PTX-100 shows encouraging efficacy signals and safety in area of high unmet clinical need

Clinical stage oncology company, Prescient Therapeutics, has a diverse stable of emerging and later stage assets across CAR-T and targeted cell therapies. The company has recently had significant developments with their targeted cell therapy PTX-100 – licensed from Yale and co-invented by the Moffitt Cancer Centre – which is producing stellar data and has the potential to leap into clinical development very soon.

Clinical stage oncology company, Prescient Therapeutics, has a diverse stable of emerging and later stage assets across CAR-T and targeted cell therapies. The company has recently had significant developments with their targeted cell therapy PTX-100 – licensed from Yale and co-invented by the Moffitt Cancer Centre – which is producing stellar data and has the potential to leap into clinical development very soon.

After demonstrating a favourable safety profile during a phase 1b dose escalation trial that is now being expanded, first in class targeted therapy PTX-100 is showing promising signs that it could be effective against two types of cancer that oncologists have been struggling to treat for years. The Ras pathway inhibitor was tested up to a dose of 2,000 mg/m2 in four patients with peripheral T-cell lymphoma (PTCL), and three patients with cutaneous T-cell lymphoma (CTCL). There were no serious adverse events related to PTX-100.

A quick background on T-cells

T-cells are a type of white blood cell that develop from stem cells in the bone marrow, and form a crucial part of the immune system because of their role of coordinating multiple aspects of adaptive immunity throughout life – including the body’s fight against pathogens, allergens and tumours. The thymus gland, an organ that is part of the lymphatic system, is responsible for producing T-cells.

There are various different types (subsets) of T-cells, and the role they play largely depends on their anatomical location as well as their developmental stage. An important part of the underlying mechanics of T-cells that result in sustained ‘adaptive immunity’ is the functionality of both naïve cells and memory cells.

All T-cells express receptors that have the potential to recognise antigens. In early life (infancy and early childhood), most T-cells are naïve cells, which means the genetic code inbuilt into them that dictates their actions has not yet had a chance to be activated by going through the process of recognising a matching antigen that will trigger its attacking protocol. Once this happens, there is an opportunity for the thymus to produce a memory cell, where the immune response that it has just practised becomes a capability that is able to be deployed faster and stronger when the same antigen is once again detected in the body.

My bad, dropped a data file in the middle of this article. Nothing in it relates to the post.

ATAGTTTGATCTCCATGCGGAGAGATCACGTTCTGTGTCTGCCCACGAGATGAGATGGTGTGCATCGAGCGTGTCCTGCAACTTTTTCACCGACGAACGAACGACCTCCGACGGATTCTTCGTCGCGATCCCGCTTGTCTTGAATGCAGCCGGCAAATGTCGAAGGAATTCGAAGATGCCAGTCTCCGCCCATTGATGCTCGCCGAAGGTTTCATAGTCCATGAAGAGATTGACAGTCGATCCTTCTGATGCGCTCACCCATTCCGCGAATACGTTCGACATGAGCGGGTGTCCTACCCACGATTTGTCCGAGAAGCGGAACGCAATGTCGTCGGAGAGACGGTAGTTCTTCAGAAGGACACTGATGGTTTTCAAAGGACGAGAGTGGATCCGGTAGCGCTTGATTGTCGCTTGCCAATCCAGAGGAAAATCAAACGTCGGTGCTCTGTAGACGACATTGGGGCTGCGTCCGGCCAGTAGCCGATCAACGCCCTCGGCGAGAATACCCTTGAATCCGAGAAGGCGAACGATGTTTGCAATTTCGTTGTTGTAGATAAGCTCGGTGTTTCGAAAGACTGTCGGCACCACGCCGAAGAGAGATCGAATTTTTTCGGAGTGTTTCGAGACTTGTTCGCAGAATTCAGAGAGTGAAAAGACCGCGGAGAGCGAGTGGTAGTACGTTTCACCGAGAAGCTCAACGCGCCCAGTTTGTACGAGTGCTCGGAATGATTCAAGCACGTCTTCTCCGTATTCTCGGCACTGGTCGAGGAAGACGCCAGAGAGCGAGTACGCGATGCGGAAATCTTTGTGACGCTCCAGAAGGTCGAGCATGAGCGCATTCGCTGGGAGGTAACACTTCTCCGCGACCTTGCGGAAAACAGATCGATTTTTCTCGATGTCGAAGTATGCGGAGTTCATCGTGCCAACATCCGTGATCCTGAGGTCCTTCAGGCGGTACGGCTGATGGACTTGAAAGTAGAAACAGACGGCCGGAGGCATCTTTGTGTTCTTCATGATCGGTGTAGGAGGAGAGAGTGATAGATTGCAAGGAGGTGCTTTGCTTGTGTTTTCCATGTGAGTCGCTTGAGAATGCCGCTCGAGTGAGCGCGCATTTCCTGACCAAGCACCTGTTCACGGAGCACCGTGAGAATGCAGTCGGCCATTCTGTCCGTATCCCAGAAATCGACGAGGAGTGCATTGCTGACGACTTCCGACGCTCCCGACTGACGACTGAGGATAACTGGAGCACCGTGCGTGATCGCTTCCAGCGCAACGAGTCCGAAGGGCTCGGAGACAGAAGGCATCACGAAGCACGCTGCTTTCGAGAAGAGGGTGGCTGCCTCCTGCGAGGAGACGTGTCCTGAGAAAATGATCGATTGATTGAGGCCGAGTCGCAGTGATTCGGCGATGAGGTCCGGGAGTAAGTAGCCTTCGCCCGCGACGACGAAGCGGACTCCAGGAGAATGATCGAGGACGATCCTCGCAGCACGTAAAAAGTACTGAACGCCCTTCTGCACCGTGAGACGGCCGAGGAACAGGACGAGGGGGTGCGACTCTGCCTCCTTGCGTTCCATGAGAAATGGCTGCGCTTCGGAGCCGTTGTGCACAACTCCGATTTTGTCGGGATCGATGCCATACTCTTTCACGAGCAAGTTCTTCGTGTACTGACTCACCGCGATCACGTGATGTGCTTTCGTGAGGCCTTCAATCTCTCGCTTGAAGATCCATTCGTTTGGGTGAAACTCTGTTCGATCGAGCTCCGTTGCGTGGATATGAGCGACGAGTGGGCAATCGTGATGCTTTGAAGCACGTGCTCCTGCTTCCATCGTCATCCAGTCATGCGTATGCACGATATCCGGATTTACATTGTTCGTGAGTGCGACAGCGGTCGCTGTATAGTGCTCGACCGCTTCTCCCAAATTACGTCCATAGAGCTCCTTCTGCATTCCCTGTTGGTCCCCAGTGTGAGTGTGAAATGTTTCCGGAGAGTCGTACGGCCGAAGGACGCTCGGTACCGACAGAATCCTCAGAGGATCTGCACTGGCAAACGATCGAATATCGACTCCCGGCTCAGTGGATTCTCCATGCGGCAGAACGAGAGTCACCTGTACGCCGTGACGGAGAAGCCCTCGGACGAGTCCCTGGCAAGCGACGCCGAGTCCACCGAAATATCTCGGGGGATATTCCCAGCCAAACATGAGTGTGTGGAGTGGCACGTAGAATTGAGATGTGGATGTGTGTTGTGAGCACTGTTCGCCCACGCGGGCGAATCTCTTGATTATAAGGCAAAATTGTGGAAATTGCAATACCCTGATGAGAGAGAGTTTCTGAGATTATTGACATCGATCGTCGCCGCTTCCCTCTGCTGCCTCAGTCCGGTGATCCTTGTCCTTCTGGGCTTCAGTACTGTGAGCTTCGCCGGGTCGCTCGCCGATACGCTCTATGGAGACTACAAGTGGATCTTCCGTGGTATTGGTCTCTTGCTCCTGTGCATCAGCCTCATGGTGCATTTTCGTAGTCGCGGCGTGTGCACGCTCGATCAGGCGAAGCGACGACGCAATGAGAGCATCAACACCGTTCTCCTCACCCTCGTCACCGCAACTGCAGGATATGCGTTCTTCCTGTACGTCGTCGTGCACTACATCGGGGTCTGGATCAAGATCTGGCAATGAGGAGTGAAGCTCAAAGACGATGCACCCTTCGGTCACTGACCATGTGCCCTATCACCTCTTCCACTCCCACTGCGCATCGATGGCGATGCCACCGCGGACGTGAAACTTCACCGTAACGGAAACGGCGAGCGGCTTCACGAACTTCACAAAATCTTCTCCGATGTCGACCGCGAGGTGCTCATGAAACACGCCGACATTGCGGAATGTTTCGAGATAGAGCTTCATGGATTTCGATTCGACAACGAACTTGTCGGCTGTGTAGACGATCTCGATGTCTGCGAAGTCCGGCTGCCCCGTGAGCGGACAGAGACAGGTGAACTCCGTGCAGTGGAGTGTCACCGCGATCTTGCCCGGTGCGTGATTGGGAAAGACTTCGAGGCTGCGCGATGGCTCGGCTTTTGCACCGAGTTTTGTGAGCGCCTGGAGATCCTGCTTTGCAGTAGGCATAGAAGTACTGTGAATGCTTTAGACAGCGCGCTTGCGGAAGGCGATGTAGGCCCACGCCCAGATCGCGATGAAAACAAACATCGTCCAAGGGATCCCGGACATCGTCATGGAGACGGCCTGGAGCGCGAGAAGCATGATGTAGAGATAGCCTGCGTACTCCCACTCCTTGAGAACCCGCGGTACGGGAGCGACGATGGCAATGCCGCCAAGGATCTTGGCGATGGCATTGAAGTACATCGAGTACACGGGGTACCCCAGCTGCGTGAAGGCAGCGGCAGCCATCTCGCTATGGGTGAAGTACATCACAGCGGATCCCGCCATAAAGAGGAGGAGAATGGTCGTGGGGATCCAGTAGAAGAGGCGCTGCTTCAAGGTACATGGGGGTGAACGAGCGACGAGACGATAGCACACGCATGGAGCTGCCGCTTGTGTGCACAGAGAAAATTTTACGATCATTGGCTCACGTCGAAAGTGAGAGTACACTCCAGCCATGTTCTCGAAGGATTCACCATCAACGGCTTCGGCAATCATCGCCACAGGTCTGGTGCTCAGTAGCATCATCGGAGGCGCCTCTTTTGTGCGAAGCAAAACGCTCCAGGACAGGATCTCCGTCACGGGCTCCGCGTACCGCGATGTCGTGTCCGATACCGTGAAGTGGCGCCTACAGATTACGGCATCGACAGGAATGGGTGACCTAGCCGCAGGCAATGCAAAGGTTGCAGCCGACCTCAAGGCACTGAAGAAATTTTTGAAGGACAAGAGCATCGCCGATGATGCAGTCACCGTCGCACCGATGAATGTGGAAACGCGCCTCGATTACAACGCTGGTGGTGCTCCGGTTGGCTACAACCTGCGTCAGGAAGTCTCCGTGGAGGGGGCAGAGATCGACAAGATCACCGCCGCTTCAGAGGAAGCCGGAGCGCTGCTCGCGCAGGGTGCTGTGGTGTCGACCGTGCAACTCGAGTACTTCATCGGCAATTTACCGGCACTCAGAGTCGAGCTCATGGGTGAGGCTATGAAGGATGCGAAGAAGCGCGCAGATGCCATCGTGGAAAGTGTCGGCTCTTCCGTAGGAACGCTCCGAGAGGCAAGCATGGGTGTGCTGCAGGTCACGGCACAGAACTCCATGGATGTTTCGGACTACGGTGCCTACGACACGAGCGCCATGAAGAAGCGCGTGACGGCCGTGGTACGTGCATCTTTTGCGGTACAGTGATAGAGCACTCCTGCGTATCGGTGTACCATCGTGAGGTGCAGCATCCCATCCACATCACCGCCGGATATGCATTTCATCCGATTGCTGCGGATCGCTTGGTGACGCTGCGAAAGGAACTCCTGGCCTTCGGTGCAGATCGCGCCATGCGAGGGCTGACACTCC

Over time, as the body is exposed to a large variety of antigens and enters adulthood, the immune system becomes dominant with memory cells instead of naïve cells.

The genetic code of T-cells is incredibly complex, and sometimes abnormalities can occur that turn them from one of the body’s greatest defensive weapons into an insidious enemy.

Cutaneous T-cell lymphoma (CTCL)

In the case of CTCL, cutaneous T-cells experience a mutation that causes them to attack the skin. It’s a rare form of non-Hodgkin’s lymphoma, and only around 3,000 new cases are diagnosed every year in the United States. Mycosis fungoides is the most common subtype of CTCL, and accounts for approximately 50% of all cases of CTCL. It can also rarely be hereditary.

CTCL is somewhat treatable, but it is not curable – and is certainly not without its burdens on the patients or healthcare system. The estimated cost of treatment in the average patients lifetime is US$73,389 in the US, and can include therapies such as chemotherapy, radiotherapy, stem cell transplants and a whole array of pharmaceuticals. There is well documented evidence of a significantly reduced quality of life that is a product of not just the skin abnormalities (rashes, tumours, swellings, plaques and papules), but other debilitating health problems such as diabetes and kidney failure.

The clinical outcomes for CTCL are highly dependent on the progression of the disease (stage 1-4). In stages 1A-2A, studies have shown the 5-year disease-specific survival rate to be between 89 and 98%. However, in later stage progression (stages 2B-4), the same studies have shown the 5-year disease-specific survival rate to be between 18 and 67%.

Peripheral T-cell lymphoma (PTCL)

PTCL is also a rare type of non-Hodgkin’s lymphoma, but it arises in the lymphoid tissues outside of the bone marrow – such as lymph nodes, spleen, gastrointestinal tract and skin. Most PTCL’s are aggressive (fast-growing) lymphomas, and there is a high chance of patients relapsing. There are around 5,600 cases per year in the US, and the disease has an average 5-year survival rate of 32%.